Percent of Mail Ballot Requesters Who Voted in Person


Past research indic­ates that voters of color are more likely to have their mail ballots rejec­ted. It was unclear if those histor­ical trends would continue in the context of a pandemic, when so many more voters cast mail ballots. Evid­ence from Geor­gia indic­ates that these dispar­it­ies are in fact continu­ing. Black voters’ mail ballot rejec­tion rate was almost double those of white voters.

Across the board, nearly three-quar­ters of rejec­ted ballots were rejec­ted because they were returned late. As the United States Postal Service grapples with severe fund­ing short­ages, the threat of mail delays and late-returned ballots is only likely to grow this Novem­ber. Elec­tion admin­is­trat­ors must deliver ballots to voters early enough that the can be returned in time, and the federal govern­ment must adequately fund the USPS so that it can deliver ballots (both to and from voters) in a timely manner.

Finally, admin­is­trat­ors cannot simply focus on vote by mail while ignor­ing the import­ance on in-person options. A smal­ler share of nonwhite voters used vote by mail in the primary, indic­at­ing that these voters would be dispro­por­tion­ately harmed by shift­ing resources away from in-person options. A larger share of racial minor­it­ies used early in-person options than white voters, indic­at­ing that there are safe altern­at­ives to elec­tion-day voting for these voters. Elec­tion admin­is­trat­ors should be sure to provide them in safe and healthy options.

Data Issues

This analysis was origin­ally published using the data avail­able from the Geor­gia secret­ary of state’s website. Analyz­ing that data, we concluded that nonwhite voters had their mail ballots rejec­ted at a higher rate than white voters; that most ballots were rejec­ted because they were received after the dead­line; that Black voters were more likely to vote early and in person than white voters; and that 9 percent of voters who reques­ted mail ballots ended up voting in person, and this was more common among Black voters.

Our original analysis has been updated because there were reports that the data on the state website was not entirely reli­able. Our revised find­ings, after adjust­ing for errors in the state’s data, look essen­tially the same as the original.

There were 50 counties that repor­ted reject­ing no absentee ballots because they arrived late. Because Fulton County acknow­ledged that the ballots that were rejec­ted because they arrived late are not noted in the data provided by the secret­ary of state, we decided to dig into this issue. We called each of the counties where the state’s data indic­ates that no ballots were rejec­ted because they arrived late.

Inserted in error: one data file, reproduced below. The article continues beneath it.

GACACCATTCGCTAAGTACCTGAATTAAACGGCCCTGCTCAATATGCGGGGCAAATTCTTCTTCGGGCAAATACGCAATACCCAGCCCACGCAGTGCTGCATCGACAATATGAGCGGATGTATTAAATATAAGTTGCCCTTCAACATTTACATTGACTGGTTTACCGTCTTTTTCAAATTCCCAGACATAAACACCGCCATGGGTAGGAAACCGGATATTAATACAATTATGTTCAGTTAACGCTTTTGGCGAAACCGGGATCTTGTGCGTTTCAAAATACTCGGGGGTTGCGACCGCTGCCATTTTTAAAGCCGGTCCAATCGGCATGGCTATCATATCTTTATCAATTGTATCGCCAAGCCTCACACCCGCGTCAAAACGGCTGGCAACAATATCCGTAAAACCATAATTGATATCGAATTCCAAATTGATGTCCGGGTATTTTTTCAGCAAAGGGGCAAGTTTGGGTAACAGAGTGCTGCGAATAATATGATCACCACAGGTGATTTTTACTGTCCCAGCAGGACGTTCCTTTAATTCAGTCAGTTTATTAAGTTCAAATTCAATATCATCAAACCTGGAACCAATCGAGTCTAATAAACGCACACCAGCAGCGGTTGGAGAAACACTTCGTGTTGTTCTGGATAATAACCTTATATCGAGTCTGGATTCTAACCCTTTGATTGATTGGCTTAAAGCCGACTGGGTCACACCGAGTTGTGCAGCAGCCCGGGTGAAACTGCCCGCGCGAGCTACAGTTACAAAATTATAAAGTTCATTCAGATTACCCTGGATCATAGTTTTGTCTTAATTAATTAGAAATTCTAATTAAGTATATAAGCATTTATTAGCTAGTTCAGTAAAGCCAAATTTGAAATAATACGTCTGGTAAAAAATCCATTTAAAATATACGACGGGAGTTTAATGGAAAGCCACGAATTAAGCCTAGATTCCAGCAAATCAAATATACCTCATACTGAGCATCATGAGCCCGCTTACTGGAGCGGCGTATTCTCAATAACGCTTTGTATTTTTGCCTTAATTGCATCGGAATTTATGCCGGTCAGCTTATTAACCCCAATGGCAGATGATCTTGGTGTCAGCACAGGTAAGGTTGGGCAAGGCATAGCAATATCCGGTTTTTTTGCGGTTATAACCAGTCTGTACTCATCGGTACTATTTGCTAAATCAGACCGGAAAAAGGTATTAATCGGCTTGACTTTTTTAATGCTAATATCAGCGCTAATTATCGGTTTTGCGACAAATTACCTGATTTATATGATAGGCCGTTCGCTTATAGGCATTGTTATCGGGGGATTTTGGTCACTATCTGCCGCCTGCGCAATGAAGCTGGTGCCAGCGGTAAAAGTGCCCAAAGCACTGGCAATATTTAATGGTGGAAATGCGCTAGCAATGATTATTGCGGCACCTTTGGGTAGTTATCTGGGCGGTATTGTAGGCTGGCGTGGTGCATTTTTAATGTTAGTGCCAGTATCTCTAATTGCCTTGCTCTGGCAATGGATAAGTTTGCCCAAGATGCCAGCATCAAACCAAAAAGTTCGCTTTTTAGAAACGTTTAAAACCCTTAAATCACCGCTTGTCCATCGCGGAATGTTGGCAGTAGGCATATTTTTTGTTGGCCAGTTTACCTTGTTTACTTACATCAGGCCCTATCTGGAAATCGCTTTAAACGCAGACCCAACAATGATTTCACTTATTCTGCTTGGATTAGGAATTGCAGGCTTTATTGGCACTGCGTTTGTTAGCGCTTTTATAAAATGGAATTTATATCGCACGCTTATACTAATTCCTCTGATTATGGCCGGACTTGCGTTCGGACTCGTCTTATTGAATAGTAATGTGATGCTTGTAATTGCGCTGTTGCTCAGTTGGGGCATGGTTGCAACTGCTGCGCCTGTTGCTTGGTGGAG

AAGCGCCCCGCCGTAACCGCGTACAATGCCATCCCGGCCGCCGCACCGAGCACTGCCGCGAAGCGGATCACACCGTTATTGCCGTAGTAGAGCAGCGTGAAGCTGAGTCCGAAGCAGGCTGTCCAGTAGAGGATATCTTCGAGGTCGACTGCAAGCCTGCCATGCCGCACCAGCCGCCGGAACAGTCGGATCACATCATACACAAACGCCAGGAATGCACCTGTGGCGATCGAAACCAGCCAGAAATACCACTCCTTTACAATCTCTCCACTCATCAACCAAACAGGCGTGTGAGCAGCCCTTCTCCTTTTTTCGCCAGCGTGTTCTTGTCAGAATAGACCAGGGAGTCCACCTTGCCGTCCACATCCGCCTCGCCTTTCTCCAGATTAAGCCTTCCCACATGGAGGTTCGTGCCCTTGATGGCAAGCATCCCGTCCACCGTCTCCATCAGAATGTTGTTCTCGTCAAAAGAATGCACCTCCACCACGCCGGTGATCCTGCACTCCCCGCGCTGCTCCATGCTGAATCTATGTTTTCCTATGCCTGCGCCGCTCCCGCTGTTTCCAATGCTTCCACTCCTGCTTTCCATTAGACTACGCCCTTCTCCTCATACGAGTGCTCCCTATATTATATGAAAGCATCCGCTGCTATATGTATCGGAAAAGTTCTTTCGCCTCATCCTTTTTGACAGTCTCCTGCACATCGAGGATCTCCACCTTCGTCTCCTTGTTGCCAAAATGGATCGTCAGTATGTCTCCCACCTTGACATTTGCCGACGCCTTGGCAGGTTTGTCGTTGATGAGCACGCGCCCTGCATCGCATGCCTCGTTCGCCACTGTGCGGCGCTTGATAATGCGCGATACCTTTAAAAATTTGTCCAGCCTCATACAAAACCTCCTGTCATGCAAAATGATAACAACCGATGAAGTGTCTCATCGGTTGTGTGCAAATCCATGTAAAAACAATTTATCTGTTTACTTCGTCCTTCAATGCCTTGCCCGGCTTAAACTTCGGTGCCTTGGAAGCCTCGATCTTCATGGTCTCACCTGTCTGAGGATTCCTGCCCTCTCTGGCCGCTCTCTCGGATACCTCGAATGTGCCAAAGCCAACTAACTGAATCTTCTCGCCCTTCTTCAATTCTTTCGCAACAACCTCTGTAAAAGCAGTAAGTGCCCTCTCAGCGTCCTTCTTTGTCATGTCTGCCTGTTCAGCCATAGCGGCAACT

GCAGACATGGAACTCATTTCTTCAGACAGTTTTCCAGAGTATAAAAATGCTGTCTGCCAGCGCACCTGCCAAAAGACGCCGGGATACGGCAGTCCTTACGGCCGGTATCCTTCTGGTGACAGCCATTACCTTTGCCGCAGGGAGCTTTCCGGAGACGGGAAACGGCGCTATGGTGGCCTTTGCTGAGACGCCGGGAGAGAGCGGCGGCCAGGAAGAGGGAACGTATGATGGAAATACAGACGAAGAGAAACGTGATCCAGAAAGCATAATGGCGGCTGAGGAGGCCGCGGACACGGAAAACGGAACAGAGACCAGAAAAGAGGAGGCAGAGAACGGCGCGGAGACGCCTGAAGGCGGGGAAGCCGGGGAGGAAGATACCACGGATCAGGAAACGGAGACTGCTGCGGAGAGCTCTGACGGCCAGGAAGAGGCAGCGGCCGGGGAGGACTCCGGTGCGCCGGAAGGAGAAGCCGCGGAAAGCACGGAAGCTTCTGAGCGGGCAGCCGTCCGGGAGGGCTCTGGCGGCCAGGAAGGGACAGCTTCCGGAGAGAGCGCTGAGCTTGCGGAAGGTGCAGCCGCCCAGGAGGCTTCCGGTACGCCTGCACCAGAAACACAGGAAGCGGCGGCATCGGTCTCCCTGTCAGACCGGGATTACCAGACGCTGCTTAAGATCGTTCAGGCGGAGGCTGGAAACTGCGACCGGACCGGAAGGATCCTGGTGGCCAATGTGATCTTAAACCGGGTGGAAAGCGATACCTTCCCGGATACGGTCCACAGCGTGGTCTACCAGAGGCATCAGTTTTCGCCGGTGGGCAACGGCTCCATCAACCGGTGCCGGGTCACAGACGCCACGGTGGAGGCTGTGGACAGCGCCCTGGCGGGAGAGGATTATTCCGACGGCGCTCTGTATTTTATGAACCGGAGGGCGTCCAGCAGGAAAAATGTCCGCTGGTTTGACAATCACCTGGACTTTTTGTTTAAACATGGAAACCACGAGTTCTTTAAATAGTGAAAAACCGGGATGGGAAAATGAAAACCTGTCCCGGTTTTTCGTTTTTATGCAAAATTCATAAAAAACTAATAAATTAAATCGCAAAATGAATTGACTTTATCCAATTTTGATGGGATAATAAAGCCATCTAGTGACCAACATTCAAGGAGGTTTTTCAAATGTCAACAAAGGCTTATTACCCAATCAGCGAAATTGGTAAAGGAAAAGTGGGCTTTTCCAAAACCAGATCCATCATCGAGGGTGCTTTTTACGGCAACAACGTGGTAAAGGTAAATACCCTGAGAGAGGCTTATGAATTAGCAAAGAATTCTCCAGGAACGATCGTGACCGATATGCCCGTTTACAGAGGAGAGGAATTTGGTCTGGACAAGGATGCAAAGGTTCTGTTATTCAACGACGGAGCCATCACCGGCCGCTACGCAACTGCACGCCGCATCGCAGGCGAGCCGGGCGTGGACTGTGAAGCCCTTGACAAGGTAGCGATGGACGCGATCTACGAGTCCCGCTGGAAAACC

We were able to speak with repres­ent­at­ives from 38 of the 50 counties. Of these 38 counties, 17 told us that some rejec­ted ballots were not included in the state’s data — indic­at­ing that the data from the state should not be accep­ted as is. Twenty-one of these counties, however, told us that the data was correct and that they had received no ballots after the dead­line.

This modi­fied analysis excludes the counties that confirmed their data was incor­rect. To avoid acci­dent­ally includ­ing erro­neous data, we also exclude the counties we were unable to contact. We also remove Polk County, which iden­ti­fied all absentee ballots that were not returned as “rejec­ted.” Over­all, this analysis includes counties that are home to more than 80 percent of Geor­gi­a’s voters.

Again, the exclu­sion of these counties does not appear to have a mean­ing­ful impact on the racial rejec­tion gap. Below, we present the rejec­tion rates when we accept the state’s data “as-is,” even though we know it has some errors. The racial rejec­tion gap narrows very slightly. The rejec­tion rate for white voters was 0.9 percent under both scen­arios, but the rejec­tion rate for Black voters increased from 1.5 percent to 1.6 percent when we excluded these counties. This is prob­ably because we excluded Fulton County, which under­coun­ted absentee rejec­tions and is home to many Black voters.

Percent of Returned Mail Ballots Rejected/Spoiled

It is also unlikely that the exclu­sion of these counties is arti­fi­cially creat­ing a racial rejec­tion gap. If we assume that the mail ballot rejec­tion rate was 1.6 percent for Black voters in these counties (the same as the rest of the state), they would have needed to reject more than 4.8 percent of white voters’ mail ballots — more than five times the rate at which the rest of the state rejec­ted these ballots — in order for the rejec­tion rate gap to disap­pear.

End Notes